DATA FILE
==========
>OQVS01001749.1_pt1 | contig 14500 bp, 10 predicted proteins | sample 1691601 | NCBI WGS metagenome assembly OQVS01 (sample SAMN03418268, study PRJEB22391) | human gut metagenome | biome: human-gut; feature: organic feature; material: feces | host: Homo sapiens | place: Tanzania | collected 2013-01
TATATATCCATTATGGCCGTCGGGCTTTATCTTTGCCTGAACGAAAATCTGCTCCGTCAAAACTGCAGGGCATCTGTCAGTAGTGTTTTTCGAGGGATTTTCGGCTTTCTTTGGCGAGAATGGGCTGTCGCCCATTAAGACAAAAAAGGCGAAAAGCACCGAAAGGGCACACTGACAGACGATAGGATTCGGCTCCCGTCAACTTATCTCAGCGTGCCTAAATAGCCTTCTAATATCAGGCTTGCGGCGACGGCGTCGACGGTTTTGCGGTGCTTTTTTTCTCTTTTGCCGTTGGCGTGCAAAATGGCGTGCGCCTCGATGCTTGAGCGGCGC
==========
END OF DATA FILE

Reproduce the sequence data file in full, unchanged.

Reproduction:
>OQVS01001749.1_pt1 | contig 14500 bp, 10 predicted proteins | sample 1691601 | NCBI WGS metagenome assembly OQVS01 (sample SAMN03418268, study PRJEB22391) | human gut metagenome | biome: human-gut; feature: organic feature; material: feces | host: Homo sapiens | place: Tanzania | collected 2013-01
TATATATCCATTATGGCCGTCGGGCTTTATCTTTGCCTGAACGAAAATCTGCTCCGTCAAAACTGCAGGGCATCTGTCAGTAGTGTTTTTCGAGGGATTTTCGGCTTTCTTTGGCGAGAATGGGCTGTCGCCCATTAAGACAAAAAAGGCGAAAAGCACCGAAAGGGCACACTGACAGACGATAGGATTCGGCTCCCGTCAACTTATCTCAGCGTGCCTAAATAGCCTTCTAATATCAGGCTTGCGGCGACGGCGTCGACGGTTTTGCGGTGCTTTTTTTCTCTTTTGCCGTTGGCGTGCAAAATGGCGTGCGCCTCGATGCTTGAGCGGCGC